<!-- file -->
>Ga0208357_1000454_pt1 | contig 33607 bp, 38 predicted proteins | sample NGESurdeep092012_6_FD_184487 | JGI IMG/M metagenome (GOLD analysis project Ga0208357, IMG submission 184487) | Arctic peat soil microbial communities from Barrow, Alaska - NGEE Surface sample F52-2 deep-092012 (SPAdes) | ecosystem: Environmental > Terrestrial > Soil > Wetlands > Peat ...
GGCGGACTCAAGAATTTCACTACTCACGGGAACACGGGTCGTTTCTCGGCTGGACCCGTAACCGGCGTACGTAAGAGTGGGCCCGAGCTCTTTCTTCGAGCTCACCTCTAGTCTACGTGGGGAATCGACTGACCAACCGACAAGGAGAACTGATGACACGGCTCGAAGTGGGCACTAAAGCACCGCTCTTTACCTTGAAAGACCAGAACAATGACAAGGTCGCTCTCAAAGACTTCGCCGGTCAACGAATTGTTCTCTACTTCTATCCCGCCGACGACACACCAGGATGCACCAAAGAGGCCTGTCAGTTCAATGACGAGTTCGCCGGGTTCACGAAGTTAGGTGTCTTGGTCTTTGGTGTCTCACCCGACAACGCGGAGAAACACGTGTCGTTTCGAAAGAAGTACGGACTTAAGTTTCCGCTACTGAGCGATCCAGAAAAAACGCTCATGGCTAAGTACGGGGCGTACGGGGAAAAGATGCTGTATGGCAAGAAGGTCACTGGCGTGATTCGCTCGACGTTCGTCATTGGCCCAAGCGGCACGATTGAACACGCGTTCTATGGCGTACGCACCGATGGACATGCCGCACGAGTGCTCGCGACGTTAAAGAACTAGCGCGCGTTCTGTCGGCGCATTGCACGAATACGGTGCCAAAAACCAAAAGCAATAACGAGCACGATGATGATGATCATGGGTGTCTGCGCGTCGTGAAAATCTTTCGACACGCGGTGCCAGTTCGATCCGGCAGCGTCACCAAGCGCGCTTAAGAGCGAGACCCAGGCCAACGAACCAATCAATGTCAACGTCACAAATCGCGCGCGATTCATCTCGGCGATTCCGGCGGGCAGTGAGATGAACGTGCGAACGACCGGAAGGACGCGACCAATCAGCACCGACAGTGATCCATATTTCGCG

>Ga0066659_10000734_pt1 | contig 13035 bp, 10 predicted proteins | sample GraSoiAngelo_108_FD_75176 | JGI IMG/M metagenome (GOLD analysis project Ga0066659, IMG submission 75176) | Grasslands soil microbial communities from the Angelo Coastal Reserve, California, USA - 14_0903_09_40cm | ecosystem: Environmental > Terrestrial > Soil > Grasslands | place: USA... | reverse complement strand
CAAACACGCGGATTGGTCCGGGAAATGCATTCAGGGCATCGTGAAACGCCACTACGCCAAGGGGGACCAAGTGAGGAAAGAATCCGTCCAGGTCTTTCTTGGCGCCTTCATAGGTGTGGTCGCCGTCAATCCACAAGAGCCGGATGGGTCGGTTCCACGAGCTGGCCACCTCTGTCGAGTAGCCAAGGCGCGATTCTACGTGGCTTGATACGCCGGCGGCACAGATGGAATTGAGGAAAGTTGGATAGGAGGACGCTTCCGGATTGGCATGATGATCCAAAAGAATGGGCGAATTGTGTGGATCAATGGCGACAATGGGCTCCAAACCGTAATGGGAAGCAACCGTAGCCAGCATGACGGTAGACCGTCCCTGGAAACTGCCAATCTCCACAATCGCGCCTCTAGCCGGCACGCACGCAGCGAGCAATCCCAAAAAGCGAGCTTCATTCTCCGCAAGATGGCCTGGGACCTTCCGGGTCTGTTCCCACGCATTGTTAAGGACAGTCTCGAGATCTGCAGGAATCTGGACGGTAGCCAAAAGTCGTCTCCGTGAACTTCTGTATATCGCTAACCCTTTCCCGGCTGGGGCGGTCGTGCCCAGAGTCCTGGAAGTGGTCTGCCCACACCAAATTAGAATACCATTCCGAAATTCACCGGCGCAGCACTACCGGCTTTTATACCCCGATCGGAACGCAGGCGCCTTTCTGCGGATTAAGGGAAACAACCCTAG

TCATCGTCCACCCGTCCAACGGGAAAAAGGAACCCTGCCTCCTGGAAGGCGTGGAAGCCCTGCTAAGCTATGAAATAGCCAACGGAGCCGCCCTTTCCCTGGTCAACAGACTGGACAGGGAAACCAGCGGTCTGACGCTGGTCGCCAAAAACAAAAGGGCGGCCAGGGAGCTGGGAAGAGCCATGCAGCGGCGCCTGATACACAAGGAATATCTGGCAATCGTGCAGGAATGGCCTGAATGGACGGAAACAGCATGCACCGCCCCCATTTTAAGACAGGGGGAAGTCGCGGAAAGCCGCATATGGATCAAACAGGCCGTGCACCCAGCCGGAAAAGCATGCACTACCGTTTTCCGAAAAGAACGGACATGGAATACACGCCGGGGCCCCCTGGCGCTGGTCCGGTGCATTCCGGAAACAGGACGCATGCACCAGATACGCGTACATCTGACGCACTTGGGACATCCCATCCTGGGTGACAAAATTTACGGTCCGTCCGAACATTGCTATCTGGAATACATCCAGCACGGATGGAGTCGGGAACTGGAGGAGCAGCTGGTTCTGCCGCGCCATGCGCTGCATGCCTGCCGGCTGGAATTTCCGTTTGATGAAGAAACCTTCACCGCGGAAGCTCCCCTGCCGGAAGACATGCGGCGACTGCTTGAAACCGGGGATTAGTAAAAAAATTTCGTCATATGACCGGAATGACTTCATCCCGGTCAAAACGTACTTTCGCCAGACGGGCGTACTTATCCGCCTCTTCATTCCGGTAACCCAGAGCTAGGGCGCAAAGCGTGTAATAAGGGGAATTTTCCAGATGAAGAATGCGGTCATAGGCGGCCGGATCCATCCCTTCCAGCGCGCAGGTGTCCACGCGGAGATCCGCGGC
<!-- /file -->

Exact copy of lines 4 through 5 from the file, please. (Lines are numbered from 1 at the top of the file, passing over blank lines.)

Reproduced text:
CAAACACGCGGATTGGTCCGGGAAATGCATTCAGGGCATCGTGAAACGCCACTACGCCAAGGGGGACCAAGTGAGGAAAGAATCCGTCCAGGTCTTTCTTGGCGCCTTCATAGGTGTGGTCGCCGTCAATCCACAAGAGCCGGATGGGTCGGTTCCACGAGCTGGCCACCTCTGTCGAGTAGCCAAGGCGCGATTCTACGTGGCTTGATACGCCGGCGGCACAGATGGAATTGAGGAAAGTTGGATAGGAGGACGCTTCCGGATTGGCATGATGATCCAAAAGAATGGGCGAATTGTGTGGATCAATGGCGACAATGGGCTCCAAACCGTAATGGGAAGCAACCGTAGCCAGCATGACGGTAGACCGTCCCTGGAAACTGCCAATCTCCACAATCGCGCCTCTAGCCGGCACGCACGCAGCGAGCAATCCCAAAAAGCGAGCTTCATTCTCCGCAAGATGGCCTGGGACCTTCCGGGTCTGTTCCCACGCATTGTTAAGGACAGTCTCGAGATCTGCAGGAATCTGGACGGTAGCCAAAAGTCGTCTCCGTGAACTTCTGTATATCGCTAACCCTTTCCCGGCTGGGGCGGTCGTGCCCAGAGTCCTGGAAGTGGTCTGCCCACACCAAATTAGAATACCATTCCGAAATTCACCGGCGCAGCACTACCGGCTTTTATACCCCGATCGGAACGCAGGCGCCTTTCTGCGGATTAAGGGAAACAACCCTAG

TCATCGTCCACCCGTCCAACGGGAAAAAGGAACCCTGCCTCCTGGAAGGCGTGGAAGCCCTGCTAAGCTATGAAATAGCCAACGGAGCCGCCCTTTCCCTGGTCAACAGACTGGACAGGGAAACCAGCGGTCTGACGCTGGTCGCCAAAAACAAAAGGGCGGCCAGGGAGCTGGGAAGAGCCATGCAGCGGCGCCTGATACACAAGGAATATCTGGCAATCGTGCAGGAATGGCCTGAATGGACGGAAACAGCATGCACCGCCCCCATTTTAAGACAGGGGGAAGTCGCGGAAAGCCGCATATGGATCAAACAGGCCGTGCACCCAGCCGGAAAAGCATGCACTACCGTTTTCCGAAAAGAACGGACATGGAATACACGCCGGGGCCCCCTGGCGCTGGTCCGGTGCATTCCGGAAACAGGACGCATGCACCAGATACGCGTACATCTGACGCACTTGGGACATCCCATCCTGGGTGACAAAATTTACGGTCCGTCCGAACATTGCTATCTGGAATACATCCAGCACGGATGGAGTCGGGAACTGGAGGAGCAGCTGGTTCTGCCGCGCCATGCGCTGCATGCCTGCCGGCTGGAATTTCCGTTTGATGAAGAAACCTTCACCGCGGAAGCTCCCCTGCCGGAAGACATGCGGCGACTGCTTGAAACCGGGGATTAGTAAAAAAATTTCGTCATATGACCGGAATGACTTCATCCCGGTCAAAACGTACTTTCGCCAGACGGGCGTACTTATCCGCCTCTTCATTCCGGTAACCCAGAGCTAGGGCGCAAAGCGTGTAATAAGGGGAATTTTCCAGATGAAGAATGCGGTCATAGGCGGCCGGATCCATCCCTTCCAGCGCGCAGGTGTCCACGCGGAGATCCGCGGC